SHIRLEY -- After working successfully at her craft for some time, artist Kim Mellema gained local recognition for a series of portraits she painted of Shirley war veterans, from WWII to Desert Storm.
Rendered from live sittings and photos that eloquently captured her subjects' and their places in history, the portraits dovetailed with another ambitious project in progress.
As Mellema worked at her easel, fellow resident Charles Church, a Navy veteran and military history buff who has served as chaplain and later commander of Shirley's American Legion Post, was in the process of collecting town war veterans' stories for posterity. Church's anthology was featured with Mellema's portrait collection when it was exhibited at the Hazen Memorial Library.
After remaining there on loan for awhile, the portraits were returned to her, as agreed. They had also been displayed in the lobby of the former North Middlesex Savings Bank's Shirley branch under a similar arrangement. The veteran paintings are all safely in her possession now.
But other paintings Mellema later loaned to the bank never made it home.
Part of a set of illustrations she created for a book, "Split and Glued" by Vincent Marinaro, some of those paintings came back, Mellema said recently, but four are missing, apparently lost in transition when NMSB merged with Marlboro Savings Bank to become Main Street Bank earlier this year.
Tracing the timeline, Mellema said the "Marinaro paintings" went up in April 2013, on the same day she retrieved all of her veteran paintings from the bank and shuttled them off to the library.
In August, when Mellema and her husband went to get the book paintings that were still on loan to the bank. They noticed four were missing, she said.
They spoke to a bank manager, who "looked all over...with no luck," Mellema said. "I said I'd come back with photos of the missing paintings, which I did."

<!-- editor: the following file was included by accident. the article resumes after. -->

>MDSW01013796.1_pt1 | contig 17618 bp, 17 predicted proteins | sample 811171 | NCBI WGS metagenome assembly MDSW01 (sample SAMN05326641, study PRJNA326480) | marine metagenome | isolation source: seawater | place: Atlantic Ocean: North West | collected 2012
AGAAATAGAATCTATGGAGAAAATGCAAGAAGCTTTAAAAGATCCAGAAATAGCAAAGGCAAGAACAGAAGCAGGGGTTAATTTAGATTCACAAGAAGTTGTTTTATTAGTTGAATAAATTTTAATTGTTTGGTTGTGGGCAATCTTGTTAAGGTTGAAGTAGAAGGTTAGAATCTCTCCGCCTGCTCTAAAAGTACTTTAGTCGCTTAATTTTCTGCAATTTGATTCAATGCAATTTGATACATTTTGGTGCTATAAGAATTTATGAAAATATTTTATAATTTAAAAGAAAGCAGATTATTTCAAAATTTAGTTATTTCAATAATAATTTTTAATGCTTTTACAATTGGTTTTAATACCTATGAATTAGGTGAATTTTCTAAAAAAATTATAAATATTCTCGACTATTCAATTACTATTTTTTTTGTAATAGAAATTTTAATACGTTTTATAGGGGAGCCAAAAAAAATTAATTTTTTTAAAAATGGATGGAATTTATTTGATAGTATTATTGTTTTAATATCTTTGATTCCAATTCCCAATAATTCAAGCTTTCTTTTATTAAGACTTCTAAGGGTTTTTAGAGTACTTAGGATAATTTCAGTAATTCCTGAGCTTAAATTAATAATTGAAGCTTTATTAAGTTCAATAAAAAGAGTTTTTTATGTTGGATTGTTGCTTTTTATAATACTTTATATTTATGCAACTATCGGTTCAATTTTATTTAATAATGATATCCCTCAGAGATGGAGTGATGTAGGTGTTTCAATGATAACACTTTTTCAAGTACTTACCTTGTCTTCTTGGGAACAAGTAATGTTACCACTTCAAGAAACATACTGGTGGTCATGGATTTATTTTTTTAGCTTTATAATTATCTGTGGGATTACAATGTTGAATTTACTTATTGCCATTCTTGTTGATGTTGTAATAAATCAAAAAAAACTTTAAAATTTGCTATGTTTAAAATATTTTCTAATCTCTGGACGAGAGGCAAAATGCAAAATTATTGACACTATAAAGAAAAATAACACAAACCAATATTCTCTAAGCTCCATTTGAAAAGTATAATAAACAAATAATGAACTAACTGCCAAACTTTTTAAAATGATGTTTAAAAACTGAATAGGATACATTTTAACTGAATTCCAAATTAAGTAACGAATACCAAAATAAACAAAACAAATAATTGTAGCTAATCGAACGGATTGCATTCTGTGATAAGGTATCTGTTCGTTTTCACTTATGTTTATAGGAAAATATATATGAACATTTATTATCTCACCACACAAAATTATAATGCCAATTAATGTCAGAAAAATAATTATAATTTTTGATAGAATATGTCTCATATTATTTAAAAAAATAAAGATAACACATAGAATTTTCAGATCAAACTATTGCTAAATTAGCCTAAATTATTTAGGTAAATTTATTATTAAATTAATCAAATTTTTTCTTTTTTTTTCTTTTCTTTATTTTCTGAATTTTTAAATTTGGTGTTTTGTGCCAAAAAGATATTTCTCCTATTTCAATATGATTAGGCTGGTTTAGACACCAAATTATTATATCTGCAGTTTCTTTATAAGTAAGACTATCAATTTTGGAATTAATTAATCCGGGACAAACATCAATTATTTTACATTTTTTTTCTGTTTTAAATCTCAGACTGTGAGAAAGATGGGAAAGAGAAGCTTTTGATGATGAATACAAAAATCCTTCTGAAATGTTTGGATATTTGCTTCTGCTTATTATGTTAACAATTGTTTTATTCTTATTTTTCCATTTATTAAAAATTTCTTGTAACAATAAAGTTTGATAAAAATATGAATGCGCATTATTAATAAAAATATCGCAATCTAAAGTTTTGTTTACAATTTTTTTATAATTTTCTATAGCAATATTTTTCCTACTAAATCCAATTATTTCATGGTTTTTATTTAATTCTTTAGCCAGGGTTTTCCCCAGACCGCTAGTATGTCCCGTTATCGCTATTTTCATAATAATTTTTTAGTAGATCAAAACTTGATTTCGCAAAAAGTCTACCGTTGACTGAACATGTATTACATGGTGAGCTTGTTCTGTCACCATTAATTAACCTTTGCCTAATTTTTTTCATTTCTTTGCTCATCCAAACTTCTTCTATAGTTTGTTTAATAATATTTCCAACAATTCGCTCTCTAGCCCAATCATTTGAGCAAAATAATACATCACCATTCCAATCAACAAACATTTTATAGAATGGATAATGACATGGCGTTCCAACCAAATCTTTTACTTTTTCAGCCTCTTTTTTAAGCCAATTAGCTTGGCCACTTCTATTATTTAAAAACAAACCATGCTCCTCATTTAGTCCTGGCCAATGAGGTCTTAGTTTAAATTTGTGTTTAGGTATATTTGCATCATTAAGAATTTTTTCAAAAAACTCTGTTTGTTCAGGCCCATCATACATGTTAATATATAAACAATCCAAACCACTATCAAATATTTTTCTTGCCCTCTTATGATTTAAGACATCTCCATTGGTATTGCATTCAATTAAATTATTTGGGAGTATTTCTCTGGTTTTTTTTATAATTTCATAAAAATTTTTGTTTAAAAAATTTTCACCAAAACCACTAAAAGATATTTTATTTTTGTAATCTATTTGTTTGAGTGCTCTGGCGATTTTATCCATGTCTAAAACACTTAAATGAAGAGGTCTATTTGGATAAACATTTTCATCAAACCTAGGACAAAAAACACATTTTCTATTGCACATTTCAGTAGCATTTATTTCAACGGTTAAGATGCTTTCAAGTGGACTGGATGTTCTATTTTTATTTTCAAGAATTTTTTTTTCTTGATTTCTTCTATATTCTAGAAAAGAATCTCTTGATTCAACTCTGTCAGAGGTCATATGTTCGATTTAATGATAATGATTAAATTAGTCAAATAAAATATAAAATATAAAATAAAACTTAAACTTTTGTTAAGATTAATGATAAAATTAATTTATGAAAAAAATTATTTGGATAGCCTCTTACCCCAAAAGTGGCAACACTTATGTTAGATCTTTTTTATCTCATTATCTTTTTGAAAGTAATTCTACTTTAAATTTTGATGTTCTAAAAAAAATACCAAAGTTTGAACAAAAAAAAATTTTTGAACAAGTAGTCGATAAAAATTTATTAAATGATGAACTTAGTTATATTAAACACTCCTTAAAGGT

When she'd loaned the paintings to the bank, Mellema also left a "piece of paper" sketching the informal set-up. The note stated what the items were, that she owned them and that they should be returrned to her, she said. It included her phone number and e-mail address.
A framed photo of Mellema with a short bio hung alongside the paintings in the bank lobby.
With a merger pending, Mellema visited the bank manager to remind her that if the paintings were to be removed for any reason, the bank should contact her. The manager, who still had the note in her drawer, assured her she would do so, Mellama said.
But that didn't happen.
When she reported the items missing, local police speculated that a worker or contractor might have discarded the paintings when the lobby was revamped and they ended up in a dumpster, Mellema said .
But with the case still under investigation, she's hoping for a different outcome.
Mellema, whose father and mother passed away in 2012 and 2013, said it did not occur to her at that time to formalize the loan arrangement and thus had no "contract" with the bank. "I wasn't thinking straight," she said.
But without a contract, the bank told her they could not reimburse her for her loss.
"So I'm out of luck there," she said. "I still hope to find those paintings."
Mellema said the paintings took two years to complete and that the book -- which is popular in its small niche of bamboo rod-building, fly fishing enthusiasts -- contains 92 of her illustrations. Asked if she could put a price tag on the collection, Mellema said she hadn't had an appraisal done but figures the paintings' worth will go up based on the book's increasing value. Abe Books recently listed the slip case edition of "Split and Glued" -- with an original print of one of her oil paintings -- for $350.
"The four missing paintings are important ones," said Mellema, who received awards for her work. One is a cover illlustration of Vince Marinaro "as an old man and in his young days," and chapter illustrations show him with President Jimmy Carter "when they tied flies togeher," she said.
Mellema said she'd put the word out to the fly rod-building community that if the paintings show up on eBay, she's not the one selling them and they should contact her.
But beyond the paintings' possible monetary value, they are priceless to the artist.
"It is very important to me that these paintings are returned and that the complete collection is restored," Mellema said.